Some Virginia Tech students are spending their summer trying to help combat human trafficking.
The three students won first and second place a national contest for their concept.
Wes Williams of Roanoke, Va., a junior majoring in applied economic management in the College of Agriculture and Life Sciences; Nicholas Montgomery of South Riding, Va., a sophomore majoring in mechanical engineering in the College of Engineering; and Kwamina Orleans-Pobee of Annandale, Va., a sophomore majoring in computer science in the College of Engineering, submitted two ideas to the contest held through the Challenge Slavery online community.
The United States Agency for International Development asked college students to develop creative technology solutions to help prevent human trafficking, rescue victims, and provide assistance to survivors.
The students developed AboliShop, a browser extension on a web page like Amazon.
You shop for items online and then it takes your shopping cart and compares the items to a database from Free to Work, an anti-trafficking group.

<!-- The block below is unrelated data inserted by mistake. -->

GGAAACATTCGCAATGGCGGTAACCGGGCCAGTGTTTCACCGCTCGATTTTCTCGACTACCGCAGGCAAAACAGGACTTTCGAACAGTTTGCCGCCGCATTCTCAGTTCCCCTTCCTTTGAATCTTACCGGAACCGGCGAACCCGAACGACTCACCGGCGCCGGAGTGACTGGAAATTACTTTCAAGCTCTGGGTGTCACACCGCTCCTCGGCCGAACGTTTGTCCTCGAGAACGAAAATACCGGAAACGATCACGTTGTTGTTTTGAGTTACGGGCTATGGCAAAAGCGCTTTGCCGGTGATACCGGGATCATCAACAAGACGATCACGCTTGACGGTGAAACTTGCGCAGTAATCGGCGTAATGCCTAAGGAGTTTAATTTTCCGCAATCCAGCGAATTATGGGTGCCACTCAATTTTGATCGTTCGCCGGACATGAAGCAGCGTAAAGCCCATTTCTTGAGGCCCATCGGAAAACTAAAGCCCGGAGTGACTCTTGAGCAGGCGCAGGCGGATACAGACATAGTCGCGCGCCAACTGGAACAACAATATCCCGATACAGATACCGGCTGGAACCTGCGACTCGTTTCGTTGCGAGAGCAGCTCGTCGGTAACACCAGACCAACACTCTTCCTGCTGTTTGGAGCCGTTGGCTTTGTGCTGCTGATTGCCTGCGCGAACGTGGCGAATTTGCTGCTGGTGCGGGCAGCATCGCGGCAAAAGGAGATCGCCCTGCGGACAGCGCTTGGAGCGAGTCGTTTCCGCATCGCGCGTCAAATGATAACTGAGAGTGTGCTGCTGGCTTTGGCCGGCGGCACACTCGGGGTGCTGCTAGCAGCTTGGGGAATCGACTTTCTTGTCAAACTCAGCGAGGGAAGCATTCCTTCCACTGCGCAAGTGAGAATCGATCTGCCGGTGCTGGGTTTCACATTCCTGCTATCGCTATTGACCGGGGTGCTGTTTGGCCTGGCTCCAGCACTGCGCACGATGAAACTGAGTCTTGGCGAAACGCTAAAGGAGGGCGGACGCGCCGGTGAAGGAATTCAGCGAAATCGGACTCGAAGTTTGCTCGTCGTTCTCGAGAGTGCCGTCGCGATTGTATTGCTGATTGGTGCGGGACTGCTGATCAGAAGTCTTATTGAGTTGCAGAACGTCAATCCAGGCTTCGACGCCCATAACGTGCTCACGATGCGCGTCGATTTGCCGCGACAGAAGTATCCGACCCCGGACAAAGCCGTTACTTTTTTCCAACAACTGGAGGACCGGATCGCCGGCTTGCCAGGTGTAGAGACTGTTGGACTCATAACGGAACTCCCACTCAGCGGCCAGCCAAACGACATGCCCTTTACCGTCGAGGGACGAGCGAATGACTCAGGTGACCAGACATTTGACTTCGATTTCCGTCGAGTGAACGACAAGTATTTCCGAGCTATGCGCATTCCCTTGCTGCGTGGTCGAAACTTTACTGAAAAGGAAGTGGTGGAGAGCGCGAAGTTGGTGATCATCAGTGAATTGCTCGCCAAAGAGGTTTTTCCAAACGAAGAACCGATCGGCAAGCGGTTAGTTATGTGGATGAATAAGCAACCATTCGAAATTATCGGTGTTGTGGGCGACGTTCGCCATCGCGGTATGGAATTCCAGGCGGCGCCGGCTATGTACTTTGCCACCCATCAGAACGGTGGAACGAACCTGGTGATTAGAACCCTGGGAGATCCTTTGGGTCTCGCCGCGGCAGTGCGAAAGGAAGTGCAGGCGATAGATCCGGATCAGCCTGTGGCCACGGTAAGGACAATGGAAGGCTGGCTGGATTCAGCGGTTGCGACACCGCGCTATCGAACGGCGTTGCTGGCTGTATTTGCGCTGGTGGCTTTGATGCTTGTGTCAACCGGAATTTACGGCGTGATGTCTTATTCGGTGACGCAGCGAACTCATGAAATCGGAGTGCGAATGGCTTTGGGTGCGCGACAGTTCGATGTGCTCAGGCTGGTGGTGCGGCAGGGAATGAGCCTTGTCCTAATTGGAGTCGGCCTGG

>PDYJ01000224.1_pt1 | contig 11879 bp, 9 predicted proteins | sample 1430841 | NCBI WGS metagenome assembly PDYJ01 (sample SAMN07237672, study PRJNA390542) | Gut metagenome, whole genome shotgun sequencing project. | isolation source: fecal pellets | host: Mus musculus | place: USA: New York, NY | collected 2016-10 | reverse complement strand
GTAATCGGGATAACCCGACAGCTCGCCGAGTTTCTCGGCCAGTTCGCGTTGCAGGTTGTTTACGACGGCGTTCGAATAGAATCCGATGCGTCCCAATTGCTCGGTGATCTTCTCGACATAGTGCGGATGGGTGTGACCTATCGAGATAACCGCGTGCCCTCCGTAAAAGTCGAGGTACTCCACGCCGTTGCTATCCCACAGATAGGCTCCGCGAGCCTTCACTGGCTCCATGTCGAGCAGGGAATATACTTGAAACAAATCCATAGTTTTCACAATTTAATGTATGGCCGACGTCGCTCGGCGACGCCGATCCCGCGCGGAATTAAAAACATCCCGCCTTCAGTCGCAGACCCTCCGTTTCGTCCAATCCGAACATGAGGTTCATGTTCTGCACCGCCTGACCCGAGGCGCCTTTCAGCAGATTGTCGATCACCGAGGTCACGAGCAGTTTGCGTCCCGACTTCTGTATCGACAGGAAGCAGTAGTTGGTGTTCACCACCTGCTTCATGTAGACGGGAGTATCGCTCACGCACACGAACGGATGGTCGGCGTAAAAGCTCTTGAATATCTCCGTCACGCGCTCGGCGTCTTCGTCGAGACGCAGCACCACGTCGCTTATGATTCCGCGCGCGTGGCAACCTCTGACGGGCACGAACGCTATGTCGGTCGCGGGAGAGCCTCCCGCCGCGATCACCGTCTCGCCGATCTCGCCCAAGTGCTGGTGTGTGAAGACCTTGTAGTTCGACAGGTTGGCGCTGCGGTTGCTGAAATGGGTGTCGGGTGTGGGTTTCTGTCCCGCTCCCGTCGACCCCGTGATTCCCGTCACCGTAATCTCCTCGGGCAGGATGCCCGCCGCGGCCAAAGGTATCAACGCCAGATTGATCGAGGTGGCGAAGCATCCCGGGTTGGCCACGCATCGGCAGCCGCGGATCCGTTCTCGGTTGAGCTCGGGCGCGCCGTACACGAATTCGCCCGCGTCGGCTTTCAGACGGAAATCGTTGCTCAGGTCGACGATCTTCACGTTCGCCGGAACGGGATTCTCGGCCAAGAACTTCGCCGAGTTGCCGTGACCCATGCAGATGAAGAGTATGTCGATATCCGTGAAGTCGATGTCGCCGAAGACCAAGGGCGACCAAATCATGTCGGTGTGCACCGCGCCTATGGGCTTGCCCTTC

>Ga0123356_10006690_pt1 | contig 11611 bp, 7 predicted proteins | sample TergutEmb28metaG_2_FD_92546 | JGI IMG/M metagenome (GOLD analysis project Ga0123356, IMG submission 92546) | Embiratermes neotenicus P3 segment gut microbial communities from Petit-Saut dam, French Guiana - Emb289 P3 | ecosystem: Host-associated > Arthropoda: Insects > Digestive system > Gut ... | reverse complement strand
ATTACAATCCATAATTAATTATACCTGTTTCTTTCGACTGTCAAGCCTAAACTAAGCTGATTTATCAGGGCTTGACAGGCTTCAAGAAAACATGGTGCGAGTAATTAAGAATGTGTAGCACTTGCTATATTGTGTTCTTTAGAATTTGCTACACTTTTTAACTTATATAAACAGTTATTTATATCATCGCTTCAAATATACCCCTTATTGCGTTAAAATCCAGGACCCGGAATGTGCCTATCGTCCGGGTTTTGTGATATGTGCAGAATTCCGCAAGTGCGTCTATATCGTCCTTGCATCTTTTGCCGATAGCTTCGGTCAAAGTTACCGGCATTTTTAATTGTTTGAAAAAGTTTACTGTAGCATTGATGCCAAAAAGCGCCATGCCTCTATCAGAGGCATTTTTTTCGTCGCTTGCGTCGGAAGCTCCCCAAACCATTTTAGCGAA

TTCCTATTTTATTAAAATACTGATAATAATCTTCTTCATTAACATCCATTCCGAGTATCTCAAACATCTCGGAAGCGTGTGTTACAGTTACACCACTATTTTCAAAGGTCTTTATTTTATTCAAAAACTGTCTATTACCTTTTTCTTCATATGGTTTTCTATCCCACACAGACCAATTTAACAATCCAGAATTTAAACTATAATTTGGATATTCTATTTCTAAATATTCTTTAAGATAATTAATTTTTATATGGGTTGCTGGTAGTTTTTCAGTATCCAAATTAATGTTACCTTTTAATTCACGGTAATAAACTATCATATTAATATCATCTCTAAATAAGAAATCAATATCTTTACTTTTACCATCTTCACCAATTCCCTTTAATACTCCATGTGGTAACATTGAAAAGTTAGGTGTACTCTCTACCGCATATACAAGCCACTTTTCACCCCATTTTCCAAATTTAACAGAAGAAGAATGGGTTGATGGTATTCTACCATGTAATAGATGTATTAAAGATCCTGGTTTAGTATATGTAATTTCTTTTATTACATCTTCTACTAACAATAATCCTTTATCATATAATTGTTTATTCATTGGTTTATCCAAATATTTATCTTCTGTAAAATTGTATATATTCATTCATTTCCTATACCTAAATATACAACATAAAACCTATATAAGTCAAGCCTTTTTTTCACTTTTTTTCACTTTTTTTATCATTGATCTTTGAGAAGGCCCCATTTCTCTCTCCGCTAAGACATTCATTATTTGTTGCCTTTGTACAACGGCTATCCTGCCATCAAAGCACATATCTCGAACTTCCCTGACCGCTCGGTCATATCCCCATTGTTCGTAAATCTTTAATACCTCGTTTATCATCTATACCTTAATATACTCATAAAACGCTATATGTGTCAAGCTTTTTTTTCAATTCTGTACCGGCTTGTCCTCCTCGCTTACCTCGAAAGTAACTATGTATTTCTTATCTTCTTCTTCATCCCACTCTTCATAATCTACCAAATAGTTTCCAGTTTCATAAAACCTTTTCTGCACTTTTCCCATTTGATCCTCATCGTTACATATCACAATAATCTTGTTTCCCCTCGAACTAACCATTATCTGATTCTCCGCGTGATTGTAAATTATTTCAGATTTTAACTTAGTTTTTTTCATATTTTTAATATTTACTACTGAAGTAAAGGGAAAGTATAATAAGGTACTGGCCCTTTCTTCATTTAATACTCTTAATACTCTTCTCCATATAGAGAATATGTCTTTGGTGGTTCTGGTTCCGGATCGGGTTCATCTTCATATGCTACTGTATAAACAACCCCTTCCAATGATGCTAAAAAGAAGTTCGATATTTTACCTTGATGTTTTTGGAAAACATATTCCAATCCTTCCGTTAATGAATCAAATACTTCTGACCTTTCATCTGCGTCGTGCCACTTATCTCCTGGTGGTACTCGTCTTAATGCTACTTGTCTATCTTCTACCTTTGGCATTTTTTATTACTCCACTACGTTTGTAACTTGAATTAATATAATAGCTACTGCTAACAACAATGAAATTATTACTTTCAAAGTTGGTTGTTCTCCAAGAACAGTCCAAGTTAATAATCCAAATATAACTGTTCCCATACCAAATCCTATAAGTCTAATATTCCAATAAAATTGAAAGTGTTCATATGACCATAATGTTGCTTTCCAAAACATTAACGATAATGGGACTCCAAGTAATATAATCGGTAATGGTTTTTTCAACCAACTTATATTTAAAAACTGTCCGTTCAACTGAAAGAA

The group gives each company a letter grade from A to F based on wages, treatment of workers, policies, and more.
The creators say they want to stop modern-day slavery.
While the database already existed for consumers to use, the team thought it could be even more powerful.
"It needed to be as easy as possible," Montgomery said. "With the browser extension, it's just one click and someone can get that information. If it requires too much research and energy to access the database, then the number of people who are actually going to use it goes down very quickly."
AboliShop isn't available yet. They are aiming to launch it within the next six months.